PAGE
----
I went to a production of Rossini’s “Otello” at the New York City Opera (now sadly defunct) in 1982. At the time I didn’t even know that Rossini had written an “Otello”. The programme note revealed it was his 19th opera, written when he was 24 years old. It was first performed in Naples in 1816 and was popular in Europe throughout the 19th Century – until it was replaced by Verdi’s “Otello”, which premiered in 1887. Rossini had died in 1868 so didn’t know his opera had been supplanted in much the same way his “Barber of Seville” dispatched the version by Paisiello.
On that day, sometime in 1982, I came out of the theatre at the Lincoln Centre stunned by Rossini’s opera. Intensely dramatic, with well defined characters ( including Rodrigo now promoted to a major role – Rossini and his librettist Francesco Maria Berio di Salsa were unaware of the Shakespeare play) and a series of vivid and tuneful arias, duets, trios and quartets . The finale, the death of Desdemona during a thunderstorm, I found devastating. Luckily, the NYCO were performing the original version and not the “happy ending” version that Rossini provided for romantically inclined audiences.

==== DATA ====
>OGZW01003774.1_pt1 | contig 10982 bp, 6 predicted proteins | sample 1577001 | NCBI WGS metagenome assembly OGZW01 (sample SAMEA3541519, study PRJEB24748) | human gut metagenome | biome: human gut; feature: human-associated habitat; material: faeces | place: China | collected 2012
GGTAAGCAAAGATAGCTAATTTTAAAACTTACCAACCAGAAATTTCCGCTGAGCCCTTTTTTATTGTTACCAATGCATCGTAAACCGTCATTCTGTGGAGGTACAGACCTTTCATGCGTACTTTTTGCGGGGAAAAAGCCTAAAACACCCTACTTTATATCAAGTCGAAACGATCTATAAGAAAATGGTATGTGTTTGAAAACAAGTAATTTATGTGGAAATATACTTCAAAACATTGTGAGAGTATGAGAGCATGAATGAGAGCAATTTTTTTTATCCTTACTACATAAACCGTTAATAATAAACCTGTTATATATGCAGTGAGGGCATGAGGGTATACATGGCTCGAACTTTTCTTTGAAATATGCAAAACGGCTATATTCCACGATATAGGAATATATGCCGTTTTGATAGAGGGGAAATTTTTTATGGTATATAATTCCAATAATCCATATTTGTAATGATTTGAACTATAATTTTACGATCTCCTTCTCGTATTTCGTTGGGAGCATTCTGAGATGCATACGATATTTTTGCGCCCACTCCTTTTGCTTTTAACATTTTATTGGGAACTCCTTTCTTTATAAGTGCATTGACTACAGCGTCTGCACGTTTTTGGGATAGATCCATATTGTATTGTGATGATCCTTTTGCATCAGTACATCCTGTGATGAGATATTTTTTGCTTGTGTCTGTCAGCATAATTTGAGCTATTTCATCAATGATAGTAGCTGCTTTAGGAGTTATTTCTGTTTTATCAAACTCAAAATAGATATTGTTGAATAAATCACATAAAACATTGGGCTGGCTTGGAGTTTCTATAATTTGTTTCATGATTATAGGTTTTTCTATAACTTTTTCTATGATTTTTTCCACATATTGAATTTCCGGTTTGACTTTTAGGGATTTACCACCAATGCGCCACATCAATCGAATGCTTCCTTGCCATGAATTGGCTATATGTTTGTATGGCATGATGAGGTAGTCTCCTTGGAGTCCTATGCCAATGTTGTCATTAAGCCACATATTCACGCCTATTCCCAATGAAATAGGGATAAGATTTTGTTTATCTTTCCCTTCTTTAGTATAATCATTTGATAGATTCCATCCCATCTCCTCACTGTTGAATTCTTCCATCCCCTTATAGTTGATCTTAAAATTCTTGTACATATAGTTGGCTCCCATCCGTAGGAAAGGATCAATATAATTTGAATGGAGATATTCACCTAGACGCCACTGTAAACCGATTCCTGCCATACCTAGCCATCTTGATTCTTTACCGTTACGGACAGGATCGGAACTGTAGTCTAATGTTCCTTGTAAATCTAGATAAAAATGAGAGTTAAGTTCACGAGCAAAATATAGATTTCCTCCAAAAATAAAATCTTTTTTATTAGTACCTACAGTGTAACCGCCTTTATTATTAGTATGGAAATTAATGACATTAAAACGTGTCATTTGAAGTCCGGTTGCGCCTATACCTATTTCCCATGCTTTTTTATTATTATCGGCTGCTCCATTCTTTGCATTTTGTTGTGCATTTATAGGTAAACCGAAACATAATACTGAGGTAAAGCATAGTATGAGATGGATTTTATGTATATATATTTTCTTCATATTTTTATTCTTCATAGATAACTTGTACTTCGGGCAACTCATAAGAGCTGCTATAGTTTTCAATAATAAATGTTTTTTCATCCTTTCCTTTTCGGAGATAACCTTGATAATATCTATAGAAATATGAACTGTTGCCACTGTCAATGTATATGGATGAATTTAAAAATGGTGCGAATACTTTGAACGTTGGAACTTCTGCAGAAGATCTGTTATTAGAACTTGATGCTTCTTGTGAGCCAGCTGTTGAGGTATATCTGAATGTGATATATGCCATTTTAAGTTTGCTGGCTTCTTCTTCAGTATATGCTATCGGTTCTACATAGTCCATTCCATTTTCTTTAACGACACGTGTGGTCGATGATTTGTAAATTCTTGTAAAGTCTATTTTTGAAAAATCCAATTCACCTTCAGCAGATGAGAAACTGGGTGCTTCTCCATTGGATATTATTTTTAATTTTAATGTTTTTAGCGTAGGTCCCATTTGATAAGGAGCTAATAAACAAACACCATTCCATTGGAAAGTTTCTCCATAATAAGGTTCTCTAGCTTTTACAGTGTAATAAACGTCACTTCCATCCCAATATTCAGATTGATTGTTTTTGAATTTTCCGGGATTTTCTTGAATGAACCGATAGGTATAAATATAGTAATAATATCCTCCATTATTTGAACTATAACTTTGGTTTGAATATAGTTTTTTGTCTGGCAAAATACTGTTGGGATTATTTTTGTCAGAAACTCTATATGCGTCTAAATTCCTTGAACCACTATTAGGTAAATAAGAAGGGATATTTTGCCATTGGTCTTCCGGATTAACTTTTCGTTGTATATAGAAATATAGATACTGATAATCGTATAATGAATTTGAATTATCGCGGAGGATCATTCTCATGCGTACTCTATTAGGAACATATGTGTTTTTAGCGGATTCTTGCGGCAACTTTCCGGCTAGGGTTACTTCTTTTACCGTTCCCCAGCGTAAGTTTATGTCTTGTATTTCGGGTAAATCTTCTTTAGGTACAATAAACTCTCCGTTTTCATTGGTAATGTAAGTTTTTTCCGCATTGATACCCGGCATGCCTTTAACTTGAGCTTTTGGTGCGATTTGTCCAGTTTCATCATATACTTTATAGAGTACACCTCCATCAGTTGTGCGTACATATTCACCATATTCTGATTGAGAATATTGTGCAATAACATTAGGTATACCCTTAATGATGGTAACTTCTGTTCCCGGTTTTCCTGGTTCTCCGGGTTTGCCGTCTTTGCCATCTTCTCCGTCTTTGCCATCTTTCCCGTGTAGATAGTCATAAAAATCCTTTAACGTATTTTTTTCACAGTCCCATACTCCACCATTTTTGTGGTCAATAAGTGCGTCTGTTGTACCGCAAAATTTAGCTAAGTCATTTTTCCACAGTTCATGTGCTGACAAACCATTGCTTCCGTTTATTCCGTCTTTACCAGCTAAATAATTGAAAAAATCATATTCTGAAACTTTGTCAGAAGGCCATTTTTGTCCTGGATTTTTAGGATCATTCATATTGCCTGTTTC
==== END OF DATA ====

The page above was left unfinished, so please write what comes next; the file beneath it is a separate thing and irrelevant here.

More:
Since the superb version by Verdi was established the Rossini version has been rarely performed, virtually disappearing from the world’s opera stages until a production in Pesaro in 1988, and another with Cecilia Bartoli and John Osborn in Zurich in 2012.
It seems possible, even probable, that Rossini’s “Otello” will sneak back into the regular opera repertoire, just as his “Cenerentola” and “William Tell” have done over the past few years.
It has been an exciting time for me working with the Melbourne Opera team on the first Australian production of Rossini’s striking work.
— Bruce Beresford